On September 7th, 2014 Choral Arts Philadelphia will perform one piece of music that holds an absolutely special place in my heart: Vespers (All Night Vigil, Op. 37) by Sergey Rachmaninov.
Besides cherishing a direct native connection to the Russian music and unsurpassed love for Sergey Rachmaninov as a person and a composer, I treasure this piece because it represents a life-altering discovery I made in my mid-20s .
During the first 24 years of my life in the Soviet Russia, after having studied classical music and its history at a full-time music school for eight years, I had no idea about the existence of the Vespers or any other sacred music by any other composer whatsoever! This is how well this information was locked away from public eye in the Soviet Union. And since I never knew to ask the question, I never looked for answers.
Fast forward now to the early 9o's, my first few weeks in the United States where I was brought on a contract to interpret for a group of Russian dancers. The day I got my first paycheck, I went to the Tower Records store (remember those?) to look for recordings of my favorite composers, including Rachmaninov and Bach.
As I searched the Bach and Rachmaninov sections, I came across some odd titles like St. Matthew Passion, B-Minor Mass, Vespers, The Bells. “What’s this?” – I said to myself in total bewilderment, because I knew every piece of music those guys ever composed. I had to buy the Vespers CD, out of curiosity (I now think it was actually a cassette tape – remember those?). I played it on my Walkman (remember those?)... And I cried. I cried because I felt betrayed. Then I cried some more because life was SO MUCH MORE BEAUTIFUL than I had imagined. Because the humanity had the gift of the Vespers all along!!!
Ironically, that same year, late 1991, following the collapse of the Soviet Union, Christmas was finally officially announced as a national holiday in Russia. It was openly celebrated for the first time in over 70 years, on January 6, 1992.
This landmark event was followed by the arrival of massive country-wide restoration process of the entire Orthodox culture: from the beautiful architecture and commencement of industrial church bells production - to religious education, faith-based literature and declassification of archival church documents. And it inevitably meant that the Orthodox music, and with it all other sacred music, that had been muted in Russia for over 70 years was finally given back to the people it was written for.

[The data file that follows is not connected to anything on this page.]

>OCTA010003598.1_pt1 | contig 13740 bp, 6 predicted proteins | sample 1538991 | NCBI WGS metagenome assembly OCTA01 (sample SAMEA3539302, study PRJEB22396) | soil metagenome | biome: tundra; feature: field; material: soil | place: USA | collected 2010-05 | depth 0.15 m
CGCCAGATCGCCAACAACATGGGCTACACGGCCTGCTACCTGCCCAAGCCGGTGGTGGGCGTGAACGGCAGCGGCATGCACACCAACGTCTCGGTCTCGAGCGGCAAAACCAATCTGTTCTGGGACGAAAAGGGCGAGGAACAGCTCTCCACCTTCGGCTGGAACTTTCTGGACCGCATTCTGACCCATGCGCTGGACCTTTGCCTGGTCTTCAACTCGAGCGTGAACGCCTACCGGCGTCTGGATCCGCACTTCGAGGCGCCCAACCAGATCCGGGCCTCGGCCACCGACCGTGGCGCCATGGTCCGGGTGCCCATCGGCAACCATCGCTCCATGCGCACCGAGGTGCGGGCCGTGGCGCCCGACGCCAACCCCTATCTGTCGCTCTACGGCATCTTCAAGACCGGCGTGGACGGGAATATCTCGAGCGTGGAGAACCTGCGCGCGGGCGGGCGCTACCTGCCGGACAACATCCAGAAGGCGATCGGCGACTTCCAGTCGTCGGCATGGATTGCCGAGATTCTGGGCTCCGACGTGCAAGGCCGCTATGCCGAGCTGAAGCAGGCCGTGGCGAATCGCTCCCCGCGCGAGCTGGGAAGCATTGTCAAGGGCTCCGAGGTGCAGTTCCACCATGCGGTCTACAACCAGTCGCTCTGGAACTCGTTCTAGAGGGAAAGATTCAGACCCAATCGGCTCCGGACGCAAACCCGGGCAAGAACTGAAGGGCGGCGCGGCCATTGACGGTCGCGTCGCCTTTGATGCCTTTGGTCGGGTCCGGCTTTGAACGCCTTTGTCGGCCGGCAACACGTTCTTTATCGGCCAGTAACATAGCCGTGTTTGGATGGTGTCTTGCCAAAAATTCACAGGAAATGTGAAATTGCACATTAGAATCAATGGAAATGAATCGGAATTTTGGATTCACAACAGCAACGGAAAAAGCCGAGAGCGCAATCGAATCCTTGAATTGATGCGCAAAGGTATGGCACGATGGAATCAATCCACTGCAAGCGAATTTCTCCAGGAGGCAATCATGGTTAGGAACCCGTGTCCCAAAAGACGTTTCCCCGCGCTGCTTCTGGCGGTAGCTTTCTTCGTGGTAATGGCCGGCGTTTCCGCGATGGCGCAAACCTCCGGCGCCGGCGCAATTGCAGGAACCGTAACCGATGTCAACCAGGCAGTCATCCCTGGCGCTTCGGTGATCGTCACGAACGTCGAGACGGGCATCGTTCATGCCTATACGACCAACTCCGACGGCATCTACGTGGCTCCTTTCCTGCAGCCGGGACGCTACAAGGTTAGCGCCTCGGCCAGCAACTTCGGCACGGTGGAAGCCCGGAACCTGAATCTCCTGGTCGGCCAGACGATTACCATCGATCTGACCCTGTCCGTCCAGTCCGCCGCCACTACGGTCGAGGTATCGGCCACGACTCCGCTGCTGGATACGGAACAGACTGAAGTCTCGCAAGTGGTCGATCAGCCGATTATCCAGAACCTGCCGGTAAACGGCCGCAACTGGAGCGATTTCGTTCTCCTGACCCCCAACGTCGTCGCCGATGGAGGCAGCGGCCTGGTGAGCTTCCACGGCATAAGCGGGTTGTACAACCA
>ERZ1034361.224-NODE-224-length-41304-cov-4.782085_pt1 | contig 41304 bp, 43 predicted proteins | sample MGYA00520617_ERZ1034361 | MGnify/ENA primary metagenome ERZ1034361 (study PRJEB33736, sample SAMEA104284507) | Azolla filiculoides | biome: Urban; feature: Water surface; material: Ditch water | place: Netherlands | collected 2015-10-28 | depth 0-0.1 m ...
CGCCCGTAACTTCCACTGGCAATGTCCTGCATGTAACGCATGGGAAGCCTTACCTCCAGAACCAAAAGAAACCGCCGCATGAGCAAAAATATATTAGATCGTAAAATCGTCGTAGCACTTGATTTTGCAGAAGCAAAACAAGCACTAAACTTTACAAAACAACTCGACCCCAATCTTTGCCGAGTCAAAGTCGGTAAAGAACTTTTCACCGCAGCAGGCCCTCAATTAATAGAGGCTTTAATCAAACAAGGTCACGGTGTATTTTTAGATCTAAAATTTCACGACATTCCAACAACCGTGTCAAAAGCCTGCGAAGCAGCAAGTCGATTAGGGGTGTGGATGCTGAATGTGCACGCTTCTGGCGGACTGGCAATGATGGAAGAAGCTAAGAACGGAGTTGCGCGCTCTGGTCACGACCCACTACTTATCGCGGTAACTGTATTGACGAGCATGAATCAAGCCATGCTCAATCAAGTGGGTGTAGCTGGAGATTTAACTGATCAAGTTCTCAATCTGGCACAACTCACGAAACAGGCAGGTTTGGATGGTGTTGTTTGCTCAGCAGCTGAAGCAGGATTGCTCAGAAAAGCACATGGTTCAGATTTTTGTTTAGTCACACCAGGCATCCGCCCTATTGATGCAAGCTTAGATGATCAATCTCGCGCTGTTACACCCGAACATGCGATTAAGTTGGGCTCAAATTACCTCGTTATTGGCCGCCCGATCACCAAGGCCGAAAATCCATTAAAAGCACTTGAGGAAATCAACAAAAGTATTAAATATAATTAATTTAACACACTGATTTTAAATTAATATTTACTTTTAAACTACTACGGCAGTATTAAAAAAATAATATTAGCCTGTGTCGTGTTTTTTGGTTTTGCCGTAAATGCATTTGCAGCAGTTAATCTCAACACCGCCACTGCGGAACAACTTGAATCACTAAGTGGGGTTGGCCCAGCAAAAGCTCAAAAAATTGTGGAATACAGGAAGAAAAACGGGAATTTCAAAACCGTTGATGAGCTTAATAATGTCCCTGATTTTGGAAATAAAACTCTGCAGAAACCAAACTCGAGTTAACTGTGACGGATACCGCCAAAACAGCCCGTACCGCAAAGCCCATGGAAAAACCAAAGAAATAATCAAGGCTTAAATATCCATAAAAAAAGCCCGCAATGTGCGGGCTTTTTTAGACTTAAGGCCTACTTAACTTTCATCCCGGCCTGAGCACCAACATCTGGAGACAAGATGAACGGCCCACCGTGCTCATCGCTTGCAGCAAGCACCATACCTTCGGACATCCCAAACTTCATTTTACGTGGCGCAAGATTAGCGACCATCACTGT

The Rachmaninov Vespers was performed in a public concert in Moscow on that first Christmas Eve of 1992.
Every time I get to sing this work - and this will be my third time - it is a transcendental life event, an experience of the highest spiritual, physical, emotional and mental order which simply can't be described in words.
Singing it here in the U.S. for the American audiences fills me with great honor and gratitude for their responsive energy, for their respect to this music and their thirst to hear more of it. And singing it with Choral Arts Philadelphia is going to be an amazing experience!
We performed it in 2012 at the Cathedral Basilica of SS Peter and Paul in Philadelphia. Here is my favorite excerpt:
IF YOU GO: Gretna Music Festival
Sunday, September 7, 2014 at 7:30 PM
Pre-concert talk by the festival founder Carl Ellenberger at 6:45 PM
More information at www.choralarts.com